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Proc Natl Acad Sci U S A. 2000 Dec 19;97(26):14784-8.

Completing the heterotrimer: isolation and characterization of an Arabidopsis thaliana G protein gamma-subunit cDNA.

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  • 1Plant Genetic Engineering Laboratory, Department of Botany, University of Queensland, Brisbane, Queensland 4072, Australia.

Abstract

Heterotrimeric G proteins consist of three subunits (alpha, beta, and gamma). alpha- and beta- subunits have been previously cloned in plants, but the gamma-subunit has remained elusive. To isolate the gamma-subunit of a plant heterotrimeric G protein an Arabidopsis thaliana yeast two-hybrid library was screened by using a tobacco G-beta-subunit as the bait protein. One positive clone (AGG1) was isolated several times; it displays significant homology to the conserved domains of mammalian gamma-subunits. The predicted AGG1 protein sequence contains all of the typical characteristics of mammalian gamma-subunits such as small size (98 amino acids, 10.8 kDa), presence of a C-terminal CAAX box to direct isoprenyl modification, and an N-terminal alpha-helix region capable of forming a coiled-coil interaction with the beta-subunit. Northern and Southern analyses showed that AGG1 is a single-copy gene in Arabidopsis with a similar expression pattern to the Arabidopsis beta-subunit, AGB1 [Weiss, C. A., Garnaat, C. W., Mukai, K., Hu, Y. & Ma, H. (1994) Proc. Natl. Acad. Sci. USA 91, 9554-9558]. By using the yeast two-hybrid system, we show that AGG1 strongly interacts with tobacco and Arabidopsis beta-subunits. The in vivo results have been confirmed by using in vitro methods to prove the interaction between AGG1 and the Arabidopsis beta-subunit. As previously observed in mammalian systems, both the coiled-coil domain and the WD repeat regions of the beta-subunit are essential for AGG1 interaction. Also in agreement with previous observations, the removal of the N-terminal alpha-helix of the AGG1 greatly reduces but does not completely block the interaction.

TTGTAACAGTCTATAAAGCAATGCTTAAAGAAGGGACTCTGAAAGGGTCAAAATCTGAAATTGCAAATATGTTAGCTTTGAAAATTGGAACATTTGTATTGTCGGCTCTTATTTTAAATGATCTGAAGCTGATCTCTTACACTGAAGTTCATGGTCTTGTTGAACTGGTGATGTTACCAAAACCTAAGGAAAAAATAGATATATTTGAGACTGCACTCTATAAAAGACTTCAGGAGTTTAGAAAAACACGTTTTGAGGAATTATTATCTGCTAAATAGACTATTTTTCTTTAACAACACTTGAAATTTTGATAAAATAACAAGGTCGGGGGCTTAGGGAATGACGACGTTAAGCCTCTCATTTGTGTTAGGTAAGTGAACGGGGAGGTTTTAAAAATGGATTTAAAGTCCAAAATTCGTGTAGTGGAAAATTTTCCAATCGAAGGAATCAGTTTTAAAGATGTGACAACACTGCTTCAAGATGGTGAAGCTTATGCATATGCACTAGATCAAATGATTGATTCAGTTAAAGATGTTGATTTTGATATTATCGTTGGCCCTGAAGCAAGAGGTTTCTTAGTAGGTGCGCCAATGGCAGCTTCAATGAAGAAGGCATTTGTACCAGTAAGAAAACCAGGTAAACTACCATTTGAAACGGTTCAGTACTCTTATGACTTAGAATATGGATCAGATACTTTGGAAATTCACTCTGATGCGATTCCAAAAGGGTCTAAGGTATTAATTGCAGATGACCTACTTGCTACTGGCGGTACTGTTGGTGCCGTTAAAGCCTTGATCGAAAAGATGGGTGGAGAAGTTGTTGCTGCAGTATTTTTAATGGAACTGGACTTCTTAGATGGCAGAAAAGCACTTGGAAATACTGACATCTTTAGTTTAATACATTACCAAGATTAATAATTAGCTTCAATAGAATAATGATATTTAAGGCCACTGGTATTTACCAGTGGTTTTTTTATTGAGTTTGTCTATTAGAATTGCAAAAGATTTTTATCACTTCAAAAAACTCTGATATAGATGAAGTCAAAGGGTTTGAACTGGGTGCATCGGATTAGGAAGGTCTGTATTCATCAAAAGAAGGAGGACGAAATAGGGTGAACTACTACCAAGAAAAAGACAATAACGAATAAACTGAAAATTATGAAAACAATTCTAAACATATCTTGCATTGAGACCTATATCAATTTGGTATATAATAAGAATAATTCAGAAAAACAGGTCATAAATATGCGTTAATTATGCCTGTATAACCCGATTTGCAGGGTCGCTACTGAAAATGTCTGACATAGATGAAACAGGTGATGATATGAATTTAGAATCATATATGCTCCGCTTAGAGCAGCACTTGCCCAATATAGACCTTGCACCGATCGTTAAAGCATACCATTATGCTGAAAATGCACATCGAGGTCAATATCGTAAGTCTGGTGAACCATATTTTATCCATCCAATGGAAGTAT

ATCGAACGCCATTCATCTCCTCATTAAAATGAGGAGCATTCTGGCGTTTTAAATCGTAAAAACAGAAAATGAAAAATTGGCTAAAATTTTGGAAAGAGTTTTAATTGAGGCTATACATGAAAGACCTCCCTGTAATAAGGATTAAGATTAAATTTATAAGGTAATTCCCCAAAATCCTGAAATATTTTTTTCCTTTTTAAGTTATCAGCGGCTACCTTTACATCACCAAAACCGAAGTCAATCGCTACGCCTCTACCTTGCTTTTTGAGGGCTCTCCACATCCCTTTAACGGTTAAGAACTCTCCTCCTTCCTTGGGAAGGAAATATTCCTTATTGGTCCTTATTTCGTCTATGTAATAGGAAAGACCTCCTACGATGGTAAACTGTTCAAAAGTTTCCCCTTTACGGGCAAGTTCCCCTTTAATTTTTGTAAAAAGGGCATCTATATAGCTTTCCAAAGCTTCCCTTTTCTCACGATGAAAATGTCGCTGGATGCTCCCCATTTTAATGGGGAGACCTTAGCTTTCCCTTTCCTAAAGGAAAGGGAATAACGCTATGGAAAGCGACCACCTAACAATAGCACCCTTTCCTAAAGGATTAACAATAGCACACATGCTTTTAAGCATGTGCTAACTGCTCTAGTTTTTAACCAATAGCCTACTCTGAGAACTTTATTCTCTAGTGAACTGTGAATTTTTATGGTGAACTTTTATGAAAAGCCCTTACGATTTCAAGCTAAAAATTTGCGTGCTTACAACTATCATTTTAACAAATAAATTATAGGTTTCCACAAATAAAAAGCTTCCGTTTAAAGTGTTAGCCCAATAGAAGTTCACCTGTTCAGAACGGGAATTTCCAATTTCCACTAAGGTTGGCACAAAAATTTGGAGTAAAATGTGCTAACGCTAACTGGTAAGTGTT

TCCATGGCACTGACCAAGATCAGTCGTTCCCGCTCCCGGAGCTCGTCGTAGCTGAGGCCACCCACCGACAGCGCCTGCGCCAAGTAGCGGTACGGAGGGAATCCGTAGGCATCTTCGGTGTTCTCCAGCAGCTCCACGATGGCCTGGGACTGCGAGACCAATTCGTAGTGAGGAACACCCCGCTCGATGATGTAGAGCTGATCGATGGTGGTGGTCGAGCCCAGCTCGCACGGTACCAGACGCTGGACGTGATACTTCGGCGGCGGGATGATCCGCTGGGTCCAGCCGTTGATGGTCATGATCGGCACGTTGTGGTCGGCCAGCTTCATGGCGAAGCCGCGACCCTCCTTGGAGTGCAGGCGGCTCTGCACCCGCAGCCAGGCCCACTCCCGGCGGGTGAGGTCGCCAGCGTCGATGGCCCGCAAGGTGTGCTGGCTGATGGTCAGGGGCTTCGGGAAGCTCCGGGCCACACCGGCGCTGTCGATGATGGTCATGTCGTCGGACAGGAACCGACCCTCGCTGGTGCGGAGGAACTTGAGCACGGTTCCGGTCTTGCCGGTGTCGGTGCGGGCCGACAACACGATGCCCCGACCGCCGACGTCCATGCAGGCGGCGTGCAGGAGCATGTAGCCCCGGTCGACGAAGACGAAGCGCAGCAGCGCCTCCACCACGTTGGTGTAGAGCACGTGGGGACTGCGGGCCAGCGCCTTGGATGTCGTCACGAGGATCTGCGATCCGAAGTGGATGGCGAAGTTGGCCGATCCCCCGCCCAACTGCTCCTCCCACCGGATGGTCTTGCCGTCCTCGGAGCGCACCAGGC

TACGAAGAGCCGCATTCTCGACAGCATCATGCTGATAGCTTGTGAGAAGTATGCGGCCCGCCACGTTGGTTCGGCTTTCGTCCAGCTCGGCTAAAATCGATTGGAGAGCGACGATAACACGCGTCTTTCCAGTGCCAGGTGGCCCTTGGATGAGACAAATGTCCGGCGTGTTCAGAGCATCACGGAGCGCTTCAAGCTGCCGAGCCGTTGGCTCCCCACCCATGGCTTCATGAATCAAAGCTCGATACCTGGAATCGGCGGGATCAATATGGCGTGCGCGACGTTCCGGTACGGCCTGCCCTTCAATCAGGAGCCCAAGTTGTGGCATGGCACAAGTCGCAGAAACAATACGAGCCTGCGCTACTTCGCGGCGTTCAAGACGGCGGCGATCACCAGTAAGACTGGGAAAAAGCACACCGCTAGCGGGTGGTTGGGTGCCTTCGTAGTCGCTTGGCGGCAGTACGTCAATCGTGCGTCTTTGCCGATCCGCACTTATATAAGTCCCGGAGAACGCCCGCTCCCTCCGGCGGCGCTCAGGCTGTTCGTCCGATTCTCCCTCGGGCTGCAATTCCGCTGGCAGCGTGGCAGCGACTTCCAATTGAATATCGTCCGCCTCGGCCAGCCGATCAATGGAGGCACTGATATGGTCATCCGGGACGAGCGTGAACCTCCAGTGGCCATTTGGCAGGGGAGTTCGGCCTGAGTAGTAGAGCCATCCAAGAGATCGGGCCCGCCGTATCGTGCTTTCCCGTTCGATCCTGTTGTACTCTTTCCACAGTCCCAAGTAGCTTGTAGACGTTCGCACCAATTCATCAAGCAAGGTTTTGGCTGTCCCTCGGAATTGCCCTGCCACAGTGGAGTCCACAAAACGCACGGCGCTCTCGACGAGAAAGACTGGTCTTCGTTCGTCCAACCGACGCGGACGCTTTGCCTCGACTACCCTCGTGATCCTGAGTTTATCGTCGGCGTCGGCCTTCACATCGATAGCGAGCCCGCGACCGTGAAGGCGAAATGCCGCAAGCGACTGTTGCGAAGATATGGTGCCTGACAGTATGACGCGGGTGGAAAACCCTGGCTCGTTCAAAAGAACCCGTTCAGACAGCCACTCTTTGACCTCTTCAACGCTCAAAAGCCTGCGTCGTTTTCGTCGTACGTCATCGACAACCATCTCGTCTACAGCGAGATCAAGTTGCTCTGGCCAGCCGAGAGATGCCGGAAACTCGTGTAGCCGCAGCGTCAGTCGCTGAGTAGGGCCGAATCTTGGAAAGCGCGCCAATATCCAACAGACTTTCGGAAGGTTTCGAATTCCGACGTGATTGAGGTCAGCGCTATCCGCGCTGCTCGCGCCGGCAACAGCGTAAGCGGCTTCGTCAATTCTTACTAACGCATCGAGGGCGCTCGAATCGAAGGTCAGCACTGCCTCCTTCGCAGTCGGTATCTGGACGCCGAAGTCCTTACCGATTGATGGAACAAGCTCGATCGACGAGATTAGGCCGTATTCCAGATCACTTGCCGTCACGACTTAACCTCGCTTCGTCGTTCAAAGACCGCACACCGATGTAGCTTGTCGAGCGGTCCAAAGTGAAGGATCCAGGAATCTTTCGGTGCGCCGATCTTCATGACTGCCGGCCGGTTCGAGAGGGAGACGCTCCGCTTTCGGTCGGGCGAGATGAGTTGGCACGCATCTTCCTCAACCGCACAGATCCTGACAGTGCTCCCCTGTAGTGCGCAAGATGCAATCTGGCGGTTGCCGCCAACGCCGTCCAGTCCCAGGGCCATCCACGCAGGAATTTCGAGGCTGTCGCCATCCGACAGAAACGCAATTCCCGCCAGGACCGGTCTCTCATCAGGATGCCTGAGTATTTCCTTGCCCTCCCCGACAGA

PMID:
11121078
[PubMed - indexed for MEDLINE]
PMCID:
PMC18996
Free PMC Article

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